FLight agent Torri Newman was working on the red-eyed flight from Los Angeles to New York when the idea for his first novel came to him. To be precise, it blocked access to the cockpit, a safety procedure required when pilots take a toilet break. “I was standing in the front of the plane,” she said, “watching the passengers. It was dark and they were all sleeping. And I had this thought, “All their lives, our lives, are in the hands of the pilots. It’s not entirely new – but the flip side has also come to mind. With so much power and responsibility, how vulnerable does that make a professional pilot? “
Newman, speaking via Zoom from his home in Phoenix, Arizona, was shaken. “I just couldn’t shake the thought. A few days later, I was working on a different trip with a different group of pilots, and I said to the captain, “Hey, what would you do if your family got taken, and you were told if you didn’t crash? not the plane, they would be killed? What was his reaction? “He had no idea what he would do – the thought terrified him.
She realized she had the beginnings of a story. Working as a flight attendant, mostly first class on red-eye flights, so named because they are at night, she often had the front kitchen of the plane to herself, while the passengers slept. So she used the peace to sketch a plot in her head. She started with her pilot, Bill Hoffman, finding out that his wife, son and baby were being held hostage by a terrorist. “It’s simple,” he told her. “Crash your plane or I’ll kill your family.” The choice is yours. Newman said, “What is he doing?” I started there and then the story kind of evolved.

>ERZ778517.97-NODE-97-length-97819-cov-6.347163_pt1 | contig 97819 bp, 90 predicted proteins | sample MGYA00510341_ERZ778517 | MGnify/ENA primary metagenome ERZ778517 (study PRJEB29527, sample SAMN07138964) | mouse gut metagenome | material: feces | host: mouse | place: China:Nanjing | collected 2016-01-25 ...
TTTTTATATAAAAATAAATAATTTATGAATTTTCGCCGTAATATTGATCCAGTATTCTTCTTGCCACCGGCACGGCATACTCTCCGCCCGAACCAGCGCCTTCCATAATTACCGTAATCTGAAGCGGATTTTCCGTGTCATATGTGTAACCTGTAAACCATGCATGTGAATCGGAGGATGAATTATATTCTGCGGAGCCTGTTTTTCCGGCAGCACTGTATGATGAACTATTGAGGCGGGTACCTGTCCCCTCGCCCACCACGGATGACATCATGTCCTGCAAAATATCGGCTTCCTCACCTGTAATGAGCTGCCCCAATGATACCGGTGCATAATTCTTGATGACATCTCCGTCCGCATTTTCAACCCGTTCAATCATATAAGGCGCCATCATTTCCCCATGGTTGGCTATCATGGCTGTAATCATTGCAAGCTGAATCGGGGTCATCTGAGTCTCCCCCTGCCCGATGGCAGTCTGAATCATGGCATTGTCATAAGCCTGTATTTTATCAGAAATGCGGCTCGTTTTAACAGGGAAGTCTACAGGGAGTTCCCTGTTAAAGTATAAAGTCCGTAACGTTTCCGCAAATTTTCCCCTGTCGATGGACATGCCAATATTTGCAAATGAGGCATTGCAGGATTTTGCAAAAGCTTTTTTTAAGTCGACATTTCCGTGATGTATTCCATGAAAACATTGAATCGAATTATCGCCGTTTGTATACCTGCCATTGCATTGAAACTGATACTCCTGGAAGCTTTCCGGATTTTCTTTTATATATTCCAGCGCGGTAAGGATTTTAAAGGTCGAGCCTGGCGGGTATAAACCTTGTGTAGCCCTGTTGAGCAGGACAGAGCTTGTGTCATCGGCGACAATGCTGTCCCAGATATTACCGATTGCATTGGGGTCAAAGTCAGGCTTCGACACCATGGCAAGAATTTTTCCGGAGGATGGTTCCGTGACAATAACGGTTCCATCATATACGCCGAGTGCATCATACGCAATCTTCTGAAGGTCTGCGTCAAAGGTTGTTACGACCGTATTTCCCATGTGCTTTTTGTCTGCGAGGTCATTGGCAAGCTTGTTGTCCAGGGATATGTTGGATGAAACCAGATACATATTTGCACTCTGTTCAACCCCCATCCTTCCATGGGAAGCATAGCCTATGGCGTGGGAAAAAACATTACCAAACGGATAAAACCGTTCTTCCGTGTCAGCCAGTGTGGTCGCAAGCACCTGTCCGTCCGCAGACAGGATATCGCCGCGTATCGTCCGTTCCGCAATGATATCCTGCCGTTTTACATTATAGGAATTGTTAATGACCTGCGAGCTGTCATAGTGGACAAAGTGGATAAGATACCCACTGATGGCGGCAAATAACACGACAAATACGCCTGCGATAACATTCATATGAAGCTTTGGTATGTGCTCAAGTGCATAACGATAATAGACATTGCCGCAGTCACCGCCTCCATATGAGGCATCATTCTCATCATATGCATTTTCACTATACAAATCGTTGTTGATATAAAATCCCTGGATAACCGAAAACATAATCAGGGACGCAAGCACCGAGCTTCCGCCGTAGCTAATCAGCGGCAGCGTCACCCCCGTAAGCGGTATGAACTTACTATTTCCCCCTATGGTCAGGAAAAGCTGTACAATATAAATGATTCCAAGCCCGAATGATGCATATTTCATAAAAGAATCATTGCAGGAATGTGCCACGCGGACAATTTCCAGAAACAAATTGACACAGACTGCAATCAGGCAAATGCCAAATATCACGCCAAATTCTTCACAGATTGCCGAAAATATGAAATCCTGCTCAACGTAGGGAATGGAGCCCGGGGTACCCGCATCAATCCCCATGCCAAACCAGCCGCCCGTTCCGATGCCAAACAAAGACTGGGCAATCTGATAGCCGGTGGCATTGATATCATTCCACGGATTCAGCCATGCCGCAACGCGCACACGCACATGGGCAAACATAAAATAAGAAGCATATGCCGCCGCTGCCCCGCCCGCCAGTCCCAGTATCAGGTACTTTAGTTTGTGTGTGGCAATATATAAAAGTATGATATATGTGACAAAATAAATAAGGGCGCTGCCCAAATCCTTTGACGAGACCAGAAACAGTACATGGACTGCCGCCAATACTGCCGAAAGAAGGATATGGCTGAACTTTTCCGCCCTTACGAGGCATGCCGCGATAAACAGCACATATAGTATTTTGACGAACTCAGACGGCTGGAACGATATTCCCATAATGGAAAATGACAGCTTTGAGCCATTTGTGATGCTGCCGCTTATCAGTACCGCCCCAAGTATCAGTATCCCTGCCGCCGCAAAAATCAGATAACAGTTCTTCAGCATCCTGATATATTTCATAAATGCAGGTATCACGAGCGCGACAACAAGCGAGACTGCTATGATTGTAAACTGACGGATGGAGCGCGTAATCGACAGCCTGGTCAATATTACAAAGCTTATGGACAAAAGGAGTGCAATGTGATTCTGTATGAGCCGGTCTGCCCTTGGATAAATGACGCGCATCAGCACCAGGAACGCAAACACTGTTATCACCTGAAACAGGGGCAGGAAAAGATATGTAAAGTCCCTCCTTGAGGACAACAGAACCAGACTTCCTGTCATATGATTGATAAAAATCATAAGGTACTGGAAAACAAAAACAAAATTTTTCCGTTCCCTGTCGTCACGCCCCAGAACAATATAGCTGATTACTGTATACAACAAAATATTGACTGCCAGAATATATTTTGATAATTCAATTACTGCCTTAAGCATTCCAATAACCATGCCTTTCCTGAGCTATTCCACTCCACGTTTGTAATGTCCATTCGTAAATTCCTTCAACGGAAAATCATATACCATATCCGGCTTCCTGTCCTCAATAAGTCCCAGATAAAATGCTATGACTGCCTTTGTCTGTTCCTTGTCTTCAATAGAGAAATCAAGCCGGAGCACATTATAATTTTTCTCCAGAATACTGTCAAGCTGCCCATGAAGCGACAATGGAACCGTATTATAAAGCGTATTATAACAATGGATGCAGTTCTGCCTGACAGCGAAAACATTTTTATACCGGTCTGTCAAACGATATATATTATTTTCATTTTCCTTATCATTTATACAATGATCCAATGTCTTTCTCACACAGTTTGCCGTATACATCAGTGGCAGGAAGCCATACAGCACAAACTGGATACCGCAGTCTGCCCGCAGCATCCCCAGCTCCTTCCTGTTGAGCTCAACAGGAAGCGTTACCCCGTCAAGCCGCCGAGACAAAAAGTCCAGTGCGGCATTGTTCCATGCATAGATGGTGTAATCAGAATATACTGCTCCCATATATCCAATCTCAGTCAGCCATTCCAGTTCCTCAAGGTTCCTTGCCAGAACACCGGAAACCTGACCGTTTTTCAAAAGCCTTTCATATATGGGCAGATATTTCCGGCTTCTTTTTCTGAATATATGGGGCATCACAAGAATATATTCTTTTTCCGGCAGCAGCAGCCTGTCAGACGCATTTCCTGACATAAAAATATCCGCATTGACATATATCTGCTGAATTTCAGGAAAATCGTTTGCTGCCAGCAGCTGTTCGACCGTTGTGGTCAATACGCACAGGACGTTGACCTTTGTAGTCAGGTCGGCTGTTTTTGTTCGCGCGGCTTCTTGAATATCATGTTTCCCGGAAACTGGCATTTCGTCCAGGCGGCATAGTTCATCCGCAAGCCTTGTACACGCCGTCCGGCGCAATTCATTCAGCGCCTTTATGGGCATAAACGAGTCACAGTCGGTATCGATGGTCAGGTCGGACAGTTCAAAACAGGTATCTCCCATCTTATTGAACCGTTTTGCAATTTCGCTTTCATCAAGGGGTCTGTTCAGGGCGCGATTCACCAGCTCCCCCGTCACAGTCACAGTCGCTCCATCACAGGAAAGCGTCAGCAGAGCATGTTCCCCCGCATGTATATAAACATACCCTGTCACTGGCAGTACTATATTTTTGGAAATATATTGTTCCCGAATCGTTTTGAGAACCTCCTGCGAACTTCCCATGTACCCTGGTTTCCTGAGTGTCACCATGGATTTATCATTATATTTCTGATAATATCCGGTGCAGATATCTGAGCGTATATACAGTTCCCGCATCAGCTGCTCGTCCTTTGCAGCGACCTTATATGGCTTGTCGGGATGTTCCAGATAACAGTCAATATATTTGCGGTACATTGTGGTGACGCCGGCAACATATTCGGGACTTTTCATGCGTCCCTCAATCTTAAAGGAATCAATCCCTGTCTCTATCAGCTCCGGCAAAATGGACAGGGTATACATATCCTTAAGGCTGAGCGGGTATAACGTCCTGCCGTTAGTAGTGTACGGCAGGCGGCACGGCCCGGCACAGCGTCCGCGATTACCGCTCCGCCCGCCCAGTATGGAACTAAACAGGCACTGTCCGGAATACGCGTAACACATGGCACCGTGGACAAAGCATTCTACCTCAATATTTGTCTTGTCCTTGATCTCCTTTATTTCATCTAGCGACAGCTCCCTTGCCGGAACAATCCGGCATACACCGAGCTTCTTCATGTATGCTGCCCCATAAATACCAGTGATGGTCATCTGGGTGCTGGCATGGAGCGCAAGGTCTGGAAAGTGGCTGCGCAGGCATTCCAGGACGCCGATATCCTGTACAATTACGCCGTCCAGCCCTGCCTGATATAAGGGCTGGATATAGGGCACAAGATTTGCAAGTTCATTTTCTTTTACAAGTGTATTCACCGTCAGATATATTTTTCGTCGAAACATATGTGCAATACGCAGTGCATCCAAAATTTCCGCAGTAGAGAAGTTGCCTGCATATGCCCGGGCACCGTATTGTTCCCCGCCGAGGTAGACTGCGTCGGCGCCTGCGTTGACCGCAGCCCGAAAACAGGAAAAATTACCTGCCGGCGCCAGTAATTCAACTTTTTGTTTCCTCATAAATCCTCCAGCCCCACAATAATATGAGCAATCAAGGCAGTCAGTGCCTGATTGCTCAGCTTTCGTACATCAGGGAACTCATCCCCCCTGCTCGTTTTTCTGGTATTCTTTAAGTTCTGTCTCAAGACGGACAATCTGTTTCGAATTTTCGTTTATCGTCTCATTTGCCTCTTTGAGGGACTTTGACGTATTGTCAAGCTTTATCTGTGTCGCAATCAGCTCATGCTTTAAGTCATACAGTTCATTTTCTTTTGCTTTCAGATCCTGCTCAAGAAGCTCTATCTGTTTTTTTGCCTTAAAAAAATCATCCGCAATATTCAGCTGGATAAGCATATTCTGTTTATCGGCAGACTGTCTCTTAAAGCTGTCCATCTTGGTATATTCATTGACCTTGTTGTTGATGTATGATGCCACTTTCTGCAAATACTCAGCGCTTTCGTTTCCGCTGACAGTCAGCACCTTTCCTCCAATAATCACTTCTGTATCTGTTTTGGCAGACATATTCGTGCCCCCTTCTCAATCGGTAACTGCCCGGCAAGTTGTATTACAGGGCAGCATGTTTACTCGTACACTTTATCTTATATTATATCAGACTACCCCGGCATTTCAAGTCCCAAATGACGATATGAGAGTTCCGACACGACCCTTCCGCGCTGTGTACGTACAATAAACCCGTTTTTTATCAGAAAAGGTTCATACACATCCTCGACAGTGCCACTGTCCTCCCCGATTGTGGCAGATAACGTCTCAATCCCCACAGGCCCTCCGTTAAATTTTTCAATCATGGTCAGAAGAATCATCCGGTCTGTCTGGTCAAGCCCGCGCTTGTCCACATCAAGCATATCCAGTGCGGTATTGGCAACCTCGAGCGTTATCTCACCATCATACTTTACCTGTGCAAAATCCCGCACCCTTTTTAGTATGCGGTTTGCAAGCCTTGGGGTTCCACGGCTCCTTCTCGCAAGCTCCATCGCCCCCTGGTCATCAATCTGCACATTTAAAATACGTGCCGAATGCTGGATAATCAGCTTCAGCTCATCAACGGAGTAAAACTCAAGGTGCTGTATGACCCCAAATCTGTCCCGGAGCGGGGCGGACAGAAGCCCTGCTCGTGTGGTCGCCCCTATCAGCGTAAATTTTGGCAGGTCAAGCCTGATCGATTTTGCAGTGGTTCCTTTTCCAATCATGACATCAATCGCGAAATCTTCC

It became Falling, his much-heralded first thriller. Purchased for a seven-figure sum by Simon & Schuster, the novel has been described by crime writer Don Winslow as “Jaws at 35,000 feet.” Getting out of the dilemma on the plane – Will Bill tell his crew, will they alert the passengers and risk panicking? –And the nightmare unfolding for his wife Carrie and the kids at home, Falling also delves into what lies behind the terrorists’ claims.
Chaos in the sky is nothing new. From the airport to the snakes on the plane, the tale of life suspended by a thread has produced many high-octane dramas. But Newman’s story means Falling brings freshness and depth to the genre. As the story is propelled by the impossible situation Bill and his captive family find themselves in, at the heart is the relationship between the tight-knit crew: Bill, his co-pilot Ben, his old friend Jo and his fellow flight attendants Kellie. . (new to work) and old Michael (known as Big Daddy). It’s a revealing look at the reality of working in an airplane. As Jo says, the service side of the role – the drinks, the food, the smile – isn’t work. It’s just something they provide. “Five weeks of training,” she says, “and in just one of those days they covered food, drink and hospitality.”
Newman clarifies, “For better or for worse, the light that flight attendants are most often portrayed in is slightly more salacious – you know, more fruit on hand. Most people don’t see flight attendants doing our job. They see us bring food and drink and, you know, smile – but that’s not our job. Service is something we gladly provide, but we’re there for safety and security at the end of the day. “
Newman has been cautious in his description of the people holding Carrie and her children Scott and Elise hostage: they are not your ordinary anti-American villains. “I worked hard to create three-dimensional characters that are not the stereotype of the terrorists we have seen so often. It’s the contrary. The antagonist’s story is not about America’s enemies. These are the friends of America. And the actions I described are – what if we betray our allies and our friends?